STAR*D is a multisite, prospective, randomized, multistep clinical trial of outpatients with nonpsychotic MDD. The study compared various treatment options for those who did not attain a satisfactory response with citalopram(Drug information on citalopram), an SSRI. The study enrolled 2876 adults with MDD (aged 18 to 75 years) from 18 primary care and 23 psychiatric practices. After receiving open-label citalopram (20 to 60 mg/d) for up to 14 weeks, participants without sufficient symptomatic benefit were eligible for randomization to level 2 treatments. Level 2 involved the use of 3 switch (sertraline, bupropion, venlafaxine) and 2 augmentation (bupropion, buspirone(Drug information on buspirone)) pharmacotherapies. Patients who did not experience sufficient symptomatic benefit were then eligible for random assignment to 2 switch (mirtazapine or nortriptyline(Drug information on nortriptyline)) or 2 augmentation (lithium or thyroid hormone) treatments in level 3. Finally, those without sufficient improvement at level 3 were eligible for random assignment to 1 of 2 switch options--tranylcypromine or the combination of mirtazapine(Drug information on mirtazapine) and venlafaxine. Figure 1 presents a summary of the 3 levels.
The primary outcome for the entire STAR*D trial was remission, defined as a 17-item Hamilton Depression Rating Scale (HDRS-17) score of less than 8 at study end point. To date, results have been published for level 1,18 level 2,19,20 and the switch options of level 321 (Figure 2). Overall HDRS-17 remission rates for level 1 were 28%. This result is highly informative, since it demonstrates that remission rates were similar between the STAR*D study sample, a highly generalizable sample with substantial Axis I and Axis III comorbidity, and patients typically enrolled in randomized clinical trials. The difference in remission rates between the level 2 augmentation treatments (bupropion and buspirone) was not statistically significant (29.7% vs 30.1%). However, fewer patients treated with adjunctive bupropion discontinued treatment because of intolerance than patients treated with adjunctive buspirone (12.5% vs 20.6%; P < .009), suggesting that while both treatment approaches appeared to be useful, there was an advantage for bupropion augmentation in terms of tolerability.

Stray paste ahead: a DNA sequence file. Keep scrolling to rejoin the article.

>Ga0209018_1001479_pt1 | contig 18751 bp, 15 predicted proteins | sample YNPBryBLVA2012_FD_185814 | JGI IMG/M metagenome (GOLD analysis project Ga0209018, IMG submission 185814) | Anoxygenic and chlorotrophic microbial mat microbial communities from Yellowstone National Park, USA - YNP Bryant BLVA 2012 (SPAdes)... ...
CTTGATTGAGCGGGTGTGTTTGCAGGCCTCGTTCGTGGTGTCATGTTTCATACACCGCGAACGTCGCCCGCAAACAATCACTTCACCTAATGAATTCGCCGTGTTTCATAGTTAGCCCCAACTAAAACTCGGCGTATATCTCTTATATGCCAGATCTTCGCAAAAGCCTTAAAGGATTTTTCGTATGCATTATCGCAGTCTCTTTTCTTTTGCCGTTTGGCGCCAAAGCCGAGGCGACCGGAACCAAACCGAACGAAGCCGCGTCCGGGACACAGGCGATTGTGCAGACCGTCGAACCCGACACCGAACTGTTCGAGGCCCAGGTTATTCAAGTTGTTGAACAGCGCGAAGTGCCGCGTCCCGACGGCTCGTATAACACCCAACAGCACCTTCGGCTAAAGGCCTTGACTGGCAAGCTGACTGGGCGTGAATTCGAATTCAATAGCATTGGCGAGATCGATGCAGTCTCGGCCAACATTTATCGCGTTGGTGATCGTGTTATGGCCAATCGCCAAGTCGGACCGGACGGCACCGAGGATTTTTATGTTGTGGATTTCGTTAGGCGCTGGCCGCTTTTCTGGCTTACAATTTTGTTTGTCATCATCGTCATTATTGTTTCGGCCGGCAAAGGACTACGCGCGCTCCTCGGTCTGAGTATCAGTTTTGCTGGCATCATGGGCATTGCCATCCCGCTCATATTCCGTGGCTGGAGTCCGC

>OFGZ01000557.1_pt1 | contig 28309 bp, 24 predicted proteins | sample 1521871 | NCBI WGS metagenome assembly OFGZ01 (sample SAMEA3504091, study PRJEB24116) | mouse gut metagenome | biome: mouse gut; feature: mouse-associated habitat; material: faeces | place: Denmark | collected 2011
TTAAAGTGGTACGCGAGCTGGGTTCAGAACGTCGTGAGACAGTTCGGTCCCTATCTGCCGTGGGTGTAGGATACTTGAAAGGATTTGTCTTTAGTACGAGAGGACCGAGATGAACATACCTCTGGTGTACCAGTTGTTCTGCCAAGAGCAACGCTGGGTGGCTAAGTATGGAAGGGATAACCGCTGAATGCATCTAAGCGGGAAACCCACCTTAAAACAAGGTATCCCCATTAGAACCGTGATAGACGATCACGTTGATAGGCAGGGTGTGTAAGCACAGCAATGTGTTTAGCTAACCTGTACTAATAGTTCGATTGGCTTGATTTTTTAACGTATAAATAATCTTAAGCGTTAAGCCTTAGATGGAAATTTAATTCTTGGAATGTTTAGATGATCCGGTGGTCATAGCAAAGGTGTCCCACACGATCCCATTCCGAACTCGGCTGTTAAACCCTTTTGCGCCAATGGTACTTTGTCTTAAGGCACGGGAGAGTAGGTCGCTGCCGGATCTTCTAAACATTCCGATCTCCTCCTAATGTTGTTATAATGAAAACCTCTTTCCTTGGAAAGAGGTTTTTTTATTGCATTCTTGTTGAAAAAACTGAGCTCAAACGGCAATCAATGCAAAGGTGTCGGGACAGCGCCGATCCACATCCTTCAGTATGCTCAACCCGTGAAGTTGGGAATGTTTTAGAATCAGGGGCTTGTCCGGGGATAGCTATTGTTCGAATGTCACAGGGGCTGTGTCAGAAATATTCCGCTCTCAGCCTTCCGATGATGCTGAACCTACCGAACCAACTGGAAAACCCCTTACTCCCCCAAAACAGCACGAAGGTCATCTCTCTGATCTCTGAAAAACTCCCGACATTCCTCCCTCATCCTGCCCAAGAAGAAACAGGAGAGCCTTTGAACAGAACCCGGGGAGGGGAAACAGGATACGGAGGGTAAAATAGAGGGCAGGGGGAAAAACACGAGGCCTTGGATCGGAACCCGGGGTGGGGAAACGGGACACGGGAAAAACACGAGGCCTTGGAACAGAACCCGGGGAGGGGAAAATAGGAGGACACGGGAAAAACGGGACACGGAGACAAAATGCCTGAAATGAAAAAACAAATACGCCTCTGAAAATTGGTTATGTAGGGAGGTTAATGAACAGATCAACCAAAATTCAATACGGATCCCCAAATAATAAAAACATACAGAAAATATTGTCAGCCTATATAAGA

There were also no differences in remission rates between the level 2 switch treatments (24.8%, 21.3%, and 17.6% for venlafaxine, bupropion, and sertraline(Drug information on sertraline), respectively), suggesting that all 3 medications were a reasonable choice for patients with SSRI-resistant depression. Finally, there was no statistically significant difference in remission rates between level 3-treatment patients randomized to switch to either mirtazapine or the TCA nortriptyline (12.3% vs 19.8%, respectively). Notable in the level 3 study results were the very low remission rates obtained when patients who had failed to respond to 2 adequate treatments were switched to a third (fewer than 20% in both cases).
Although, to date, the STAR*D trial has failed to identify a treatment strategy that is clearly superior in terms of its overall efficacy and tolerability, the STAR*D database will allow clinicians to examine whether any of these tested treatments are particularly effective among specific subpopulations of patients with MDD (termed "MDD subtypes"), defined either by the presence (or absence) of clinical symptoms, syndromes, comorbid disorders, or genotype. Hypotheses generated from this invaluable database could then be tested prospectively in future randomized, double-blind, placebo-controlled trials.
Augmentation with atypical antipsychotic agents
Atypical antipsychotics are a heterogeneous group, each with a distinct and complex set of receptor affinities involving dopamine(Drug information on dopamine)rgic and serotonergic receptors as well as various effects on noradrenergic, histaminergic, and cholinergic systems. As a result, the receptor-binding profile of the atypical neuroleptics differs substantially from that of the typical antipsychotics. This difference may provide clinical advantages to the atypical antipsychotic agents in therapeutic areas other than schizophrenia.